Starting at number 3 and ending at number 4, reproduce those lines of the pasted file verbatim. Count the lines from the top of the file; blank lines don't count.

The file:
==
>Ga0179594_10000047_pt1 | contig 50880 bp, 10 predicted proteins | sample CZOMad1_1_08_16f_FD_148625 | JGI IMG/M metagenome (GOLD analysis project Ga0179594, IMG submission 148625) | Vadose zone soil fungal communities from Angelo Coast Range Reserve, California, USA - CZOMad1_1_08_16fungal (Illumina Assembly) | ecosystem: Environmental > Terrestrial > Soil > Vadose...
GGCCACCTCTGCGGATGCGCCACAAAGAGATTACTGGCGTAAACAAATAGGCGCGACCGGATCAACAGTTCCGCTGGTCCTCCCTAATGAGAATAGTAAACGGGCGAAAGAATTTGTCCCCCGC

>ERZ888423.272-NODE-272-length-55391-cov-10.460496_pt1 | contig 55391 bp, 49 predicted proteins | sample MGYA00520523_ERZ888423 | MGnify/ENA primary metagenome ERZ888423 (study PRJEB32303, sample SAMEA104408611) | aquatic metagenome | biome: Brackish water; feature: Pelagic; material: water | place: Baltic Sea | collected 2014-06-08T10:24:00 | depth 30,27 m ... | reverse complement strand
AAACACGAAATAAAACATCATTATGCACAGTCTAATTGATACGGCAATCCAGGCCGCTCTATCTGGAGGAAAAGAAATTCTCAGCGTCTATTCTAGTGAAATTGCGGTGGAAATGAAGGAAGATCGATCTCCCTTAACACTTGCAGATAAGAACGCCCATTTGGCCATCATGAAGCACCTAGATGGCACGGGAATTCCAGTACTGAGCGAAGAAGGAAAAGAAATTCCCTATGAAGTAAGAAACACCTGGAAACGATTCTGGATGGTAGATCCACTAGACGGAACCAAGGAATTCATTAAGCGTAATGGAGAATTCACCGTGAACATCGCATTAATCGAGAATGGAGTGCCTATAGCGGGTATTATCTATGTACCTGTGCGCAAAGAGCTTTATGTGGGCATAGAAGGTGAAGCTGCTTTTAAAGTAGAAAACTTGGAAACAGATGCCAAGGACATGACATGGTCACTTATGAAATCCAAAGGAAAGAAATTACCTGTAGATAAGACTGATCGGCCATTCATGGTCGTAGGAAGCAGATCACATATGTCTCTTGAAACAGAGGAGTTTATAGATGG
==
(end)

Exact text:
>ERZ888423.272-NODE-272-length-55391-cov-10.460496_pt1 | contig 55391 bp, 49 predicted proteins | sample MGYA00520523_ERZ888423 | MGnify/ENA primary metagenome ERZ888423 (study PRJEB32303, sample SAMEA104408611) | aquatic metagenome | biome: Brackish water; feature: Pelagic; material: water | place: Baltic Sea | collected 2014-06-08T10:24:00 | depth 30,27 m ... | reverse complement strand
AAACACGAAATAAAACATCATTATGCACAGTCTAATTGATACGGCAATCCAGGCCGCTCTATCTGGAGGAAAAGAAATTCTCAGCGTCTATTCTAGTGAAATTGCGGTGGAAATGAAGGAAGATCGATCTCCCTTAACACTTGCAGATAAGAACGCCCATTTGGCCATCATGAAGCACCTAGATGGCACGGGAATTCCAGTACTGAGCGAAGAAGGAAAAGAAATTCCCTATGAAGTAAGAAACACCTGGAAACGATTCTGGATGGTAGATCCACTAGACGGAACCAAGGAATTCATTAAGCGTAATGGAGAATTCACCGTGAACATCGCATTAATCGAGAATGGAGTGCCTATAGCGGGTATTATCTATGTACCTGTGCGCAAAGAGCTTTATGTGGGCATAGAAGGTGAAGCTGCTTTTAAAGTAGAAAACTTGGAAACAGATGCCAAGGACATGACATGGTCACTTATGAAATCCAAAGGAAAGAAATTACCTGTAGATAAGACTGATCGGCCATTCATGGTCGTAGGAAGCAGATCACATATGTCTCTTGAAACAGAGGAGTTTATAGATGG